As the superannuation industry continues to reach maturity, average retirement balances continue to grow. This, combined with an ageing population, in particular baby boomers entering retirement, is causing significant growth in the size of assets held within the retirement phase across the industry.
Figure 1: Projected cashflows into retirement
Source: Rice Warner Superannuation Market Projections 2020
It appears as though the Retirement Income Covenant will require superannuation funds to provide a retirement income strategy specifically for these members who are retired or approaching retirement helping them to both achieve and balance the following objectives:
The offer of innovative retirement income products is expected to form an integral part of an effective retirement income strategy for a number of member cohorts. This is good for members, but there are complexities associated with retirement income solutions that potentially present challenges for trustees seeking to fulfil their obligations under the covenant. In particular, the design and operation of retirement income products are sufficiently more complex than those of accumulation products to warrant a different approach. For many funds, this will require a transformation from their traditional retirement income product offerings because current offers typically do not implement structures to effectively mitigate sequencing and longevity risk for a number of member cohorts, and simply rely on an account-based pension for all members in generality.
Increased balances, more complex retirement income products, and the interaction between superannuation, the tax system and the Age Pension, suggest that members will require increased guidance from trustees to navigate their personal situation. The cost of obtaining full comprehensive advice is too high for most members under the current regime, not to mention the lack of trust currently plaguing the industry since the Hayne Royal Commission. All these factors have prompted moves to reform the delivery of affordable and accessible financial advice. The Financial Services Council (FSC) and others have been undertaking further analysis and review of operating models, but future changes remain unknown at this stage.
It is clear from these developments, however, that because many retiring members require increased guidance whilst being unable to afford full comprehensive advice, scaled advice in some form will be needed. The retirement income system is complex, but much can be done to simplify the choices for the bulk of members. Where a certain level of complexity is inevitably involved, the intelligent use of technology can support many members to understand and navigate the system with the aid of data analytics and intuitive visualisations.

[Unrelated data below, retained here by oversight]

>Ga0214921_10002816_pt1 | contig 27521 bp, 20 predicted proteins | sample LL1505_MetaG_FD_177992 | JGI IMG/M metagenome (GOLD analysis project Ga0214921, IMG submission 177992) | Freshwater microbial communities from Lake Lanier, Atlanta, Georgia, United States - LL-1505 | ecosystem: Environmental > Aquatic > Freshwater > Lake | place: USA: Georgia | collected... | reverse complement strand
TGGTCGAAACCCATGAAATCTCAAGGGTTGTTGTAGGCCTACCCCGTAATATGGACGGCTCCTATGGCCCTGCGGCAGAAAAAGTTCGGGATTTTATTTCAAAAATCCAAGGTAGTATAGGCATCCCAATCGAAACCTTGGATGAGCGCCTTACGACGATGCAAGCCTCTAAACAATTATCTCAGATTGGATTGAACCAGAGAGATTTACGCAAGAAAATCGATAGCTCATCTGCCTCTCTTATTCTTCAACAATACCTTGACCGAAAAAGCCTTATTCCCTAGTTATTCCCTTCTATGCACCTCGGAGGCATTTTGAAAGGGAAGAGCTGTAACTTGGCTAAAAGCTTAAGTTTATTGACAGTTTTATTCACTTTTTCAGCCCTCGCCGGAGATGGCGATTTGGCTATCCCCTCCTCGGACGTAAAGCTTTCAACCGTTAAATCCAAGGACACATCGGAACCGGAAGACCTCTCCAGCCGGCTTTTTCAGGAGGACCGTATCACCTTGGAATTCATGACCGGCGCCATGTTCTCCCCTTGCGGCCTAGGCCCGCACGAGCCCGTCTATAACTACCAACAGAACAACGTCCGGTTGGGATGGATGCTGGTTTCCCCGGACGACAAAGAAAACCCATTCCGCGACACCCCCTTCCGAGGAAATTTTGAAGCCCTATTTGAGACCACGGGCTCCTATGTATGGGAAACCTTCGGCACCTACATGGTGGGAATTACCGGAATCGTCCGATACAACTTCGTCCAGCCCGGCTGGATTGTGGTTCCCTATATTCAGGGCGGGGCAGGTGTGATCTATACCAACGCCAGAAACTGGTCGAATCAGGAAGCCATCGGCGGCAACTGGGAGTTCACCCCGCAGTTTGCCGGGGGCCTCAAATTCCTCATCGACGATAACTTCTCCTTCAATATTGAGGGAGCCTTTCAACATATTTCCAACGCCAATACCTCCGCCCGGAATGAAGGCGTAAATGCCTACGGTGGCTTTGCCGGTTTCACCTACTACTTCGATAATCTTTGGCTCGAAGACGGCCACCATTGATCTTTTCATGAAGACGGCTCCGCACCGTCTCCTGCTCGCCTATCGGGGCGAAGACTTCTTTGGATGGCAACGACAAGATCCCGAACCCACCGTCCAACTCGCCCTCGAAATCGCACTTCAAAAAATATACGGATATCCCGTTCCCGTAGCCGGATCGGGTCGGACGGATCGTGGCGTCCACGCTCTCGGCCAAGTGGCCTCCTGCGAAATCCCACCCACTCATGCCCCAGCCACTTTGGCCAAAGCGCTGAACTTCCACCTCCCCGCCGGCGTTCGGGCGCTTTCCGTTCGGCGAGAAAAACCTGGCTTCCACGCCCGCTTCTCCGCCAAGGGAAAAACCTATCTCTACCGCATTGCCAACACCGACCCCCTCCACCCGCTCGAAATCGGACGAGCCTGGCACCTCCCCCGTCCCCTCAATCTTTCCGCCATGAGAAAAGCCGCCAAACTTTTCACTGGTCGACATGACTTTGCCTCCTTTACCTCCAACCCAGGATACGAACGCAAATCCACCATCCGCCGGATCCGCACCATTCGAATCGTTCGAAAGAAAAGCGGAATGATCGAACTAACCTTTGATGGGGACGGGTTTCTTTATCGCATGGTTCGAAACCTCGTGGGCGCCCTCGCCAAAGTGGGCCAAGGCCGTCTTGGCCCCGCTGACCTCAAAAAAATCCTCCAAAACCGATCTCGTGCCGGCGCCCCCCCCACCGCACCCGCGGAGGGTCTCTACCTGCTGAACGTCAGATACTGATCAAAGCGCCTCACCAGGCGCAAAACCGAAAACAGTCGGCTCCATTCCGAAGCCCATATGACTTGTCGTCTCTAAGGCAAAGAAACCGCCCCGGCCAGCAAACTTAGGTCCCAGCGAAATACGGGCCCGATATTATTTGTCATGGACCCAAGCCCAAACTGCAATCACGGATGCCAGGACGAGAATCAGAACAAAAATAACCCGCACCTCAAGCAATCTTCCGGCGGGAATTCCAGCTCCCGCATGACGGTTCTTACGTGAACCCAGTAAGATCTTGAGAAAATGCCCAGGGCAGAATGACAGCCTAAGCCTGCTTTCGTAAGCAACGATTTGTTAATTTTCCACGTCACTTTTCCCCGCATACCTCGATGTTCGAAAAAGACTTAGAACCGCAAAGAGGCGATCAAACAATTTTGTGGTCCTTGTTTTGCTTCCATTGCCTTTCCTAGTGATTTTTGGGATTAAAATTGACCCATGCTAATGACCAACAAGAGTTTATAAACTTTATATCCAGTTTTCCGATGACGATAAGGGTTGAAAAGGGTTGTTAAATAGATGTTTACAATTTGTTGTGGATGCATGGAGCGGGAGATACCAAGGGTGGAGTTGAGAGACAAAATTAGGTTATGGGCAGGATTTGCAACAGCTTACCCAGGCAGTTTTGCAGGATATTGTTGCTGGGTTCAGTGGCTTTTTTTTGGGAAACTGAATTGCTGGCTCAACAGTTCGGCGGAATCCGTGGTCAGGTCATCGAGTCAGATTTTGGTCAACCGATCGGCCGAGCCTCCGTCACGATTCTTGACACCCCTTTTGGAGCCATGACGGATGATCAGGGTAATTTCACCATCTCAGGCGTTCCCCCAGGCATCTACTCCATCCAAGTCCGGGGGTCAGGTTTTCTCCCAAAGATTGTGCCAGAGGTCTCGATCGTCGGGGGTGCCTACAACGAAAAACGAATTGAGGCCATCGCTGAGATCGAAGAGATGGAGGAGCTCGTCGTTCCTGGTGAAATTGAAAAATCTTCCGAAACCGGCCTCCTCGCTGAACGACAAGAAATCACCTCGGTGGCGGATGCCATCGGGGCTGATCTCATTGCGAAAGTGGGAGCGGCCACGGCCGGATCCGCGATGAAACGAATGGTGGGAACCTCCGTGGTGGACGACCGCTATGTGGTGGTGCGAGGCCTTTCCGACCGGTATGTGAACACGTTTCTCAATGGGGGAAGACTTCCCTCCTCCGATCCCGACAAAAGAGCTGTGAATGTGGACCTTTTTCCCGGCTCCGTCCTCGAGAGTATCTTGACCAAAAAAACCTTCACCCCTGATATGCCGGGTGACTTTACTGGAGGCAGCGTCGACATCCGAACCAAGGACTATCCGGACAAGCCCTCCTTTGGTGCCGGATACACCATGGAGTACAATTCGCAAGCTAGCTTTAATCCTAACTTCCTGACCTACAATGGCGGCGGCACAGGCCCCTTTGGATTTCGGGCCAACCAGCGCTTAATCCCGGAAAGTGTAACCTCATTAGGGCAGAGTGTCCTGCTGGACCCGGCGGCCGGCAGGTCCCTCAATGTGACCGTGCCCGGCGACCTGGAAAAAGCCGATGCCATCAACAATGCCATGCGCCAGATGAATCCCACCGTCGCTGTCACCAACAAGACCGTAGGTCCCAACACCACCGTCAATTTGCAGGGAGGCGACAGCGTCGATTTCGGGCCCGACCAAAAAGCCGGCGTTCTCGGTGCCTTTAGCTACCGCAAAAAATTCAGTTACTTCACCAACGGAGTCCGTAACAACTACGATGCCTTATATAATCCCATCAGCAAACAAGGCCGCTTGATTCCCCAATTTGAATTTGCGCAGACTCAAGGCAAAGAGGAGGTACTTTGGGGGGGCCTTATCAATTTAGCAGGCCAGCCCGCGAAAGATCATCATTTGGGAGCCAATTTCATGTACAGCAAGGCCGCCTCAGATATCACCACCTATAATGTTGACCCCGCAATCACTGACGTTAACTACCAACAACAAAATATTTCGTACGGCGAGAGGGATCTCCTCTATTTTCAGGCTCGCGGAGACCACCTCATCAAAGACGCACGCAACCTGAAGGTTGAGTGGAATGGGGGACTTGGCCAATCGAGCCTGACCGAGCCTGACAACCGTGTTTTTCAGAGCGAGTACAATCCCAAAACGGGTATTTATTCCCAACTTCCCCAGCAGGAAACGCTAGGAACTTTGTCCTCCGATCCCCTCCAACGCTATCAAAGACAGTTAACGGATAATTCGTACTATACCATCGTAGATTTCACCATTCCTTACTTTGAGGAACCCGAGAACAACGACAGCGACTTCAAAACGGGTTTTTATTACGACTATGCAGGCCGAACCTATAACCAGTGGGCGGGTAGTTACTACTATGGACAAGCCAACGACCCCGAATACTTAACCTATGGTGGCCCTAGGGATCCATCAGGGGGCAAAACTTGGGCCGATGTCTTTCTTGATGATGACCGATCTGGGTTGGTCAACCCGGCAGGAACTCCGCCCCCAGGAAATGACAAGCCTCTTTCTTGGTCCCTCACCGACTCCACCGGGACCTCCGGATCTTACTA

These members are unlikely to benefit from annuitisation, instead relying on the Age Pension for longevity protection. They are defaulted to an allocation of 100% account-based pension (with an appropriate default asset allocation).
These members would likely benefit from some form of annuity for longevity projection in retirement to supplement the Age Pension to insure against longevity risk and poor market returns on their account-based pension. They are defaulted to an allocation of 75% account-based pension and 25% immediate lifetime annuity.
Members with balances this high are unlikely to benefit as much from annuitisation, as they can self-insure a significant part of the risk and will be considering bequests. They will also likely have access to full comprehensive advice. They are therefore defaulted to an allocation of 100% account-based pension.
Even though the retirement income strategies for each cohort are different, the products required to facilitate the implementation of the strategies are the same. Likewise, the scaled advice or digital guidance provides to all three cohorts can be the same, with the ability to vary the annuitisation amounts (ands types), but using the default allocation as an anchor.
Figure 2: Projected members retiring each year by retirement balance
Source: Rice Warner Superannuation Market Projections 2020
Of course, there are further factors that should be considered in the customisation of retirement income products. The Retirement Income Covenant position paper identifies the following as potential factors to consider when defining cohorts:
If these factors were added to the previous example, the default annuity allocation for the middle cohort could be set algorithmically by the fund. The algorithm may be complex, but the product mix remains simple. Additionally, the increasing capability of modern technology readily supports the development of interactive tools that can provide these extra dimensions to online advice. The advice can also be easily delivered via all modern platforms to improve engagement with existing members and potentially win new ones.
In our example, we considered only two simple product “building blocks”, an account-based pension and an immediate lifetime annuity. However, there are already a range of other features being developed including annuities and pooled longevity products that are investment linked and that incorporate payment deferral periods. These features can be readily incorporated into a digital advice solution.
By offering digital advice solutions that incorporate simple product "building blocks", providers can efficiently cater to multiple niche cohorts of their membership. At an industry level, this approach can also bring down the marginal costs for funds associated with the development and maintenance of retirement income solutions and associated guidance. It will also help with the migration of retirement income products to acquiring funds in a merger transaction, and reduce the incidence of legacy products, which is a very real risk in such an innovation-charged environment.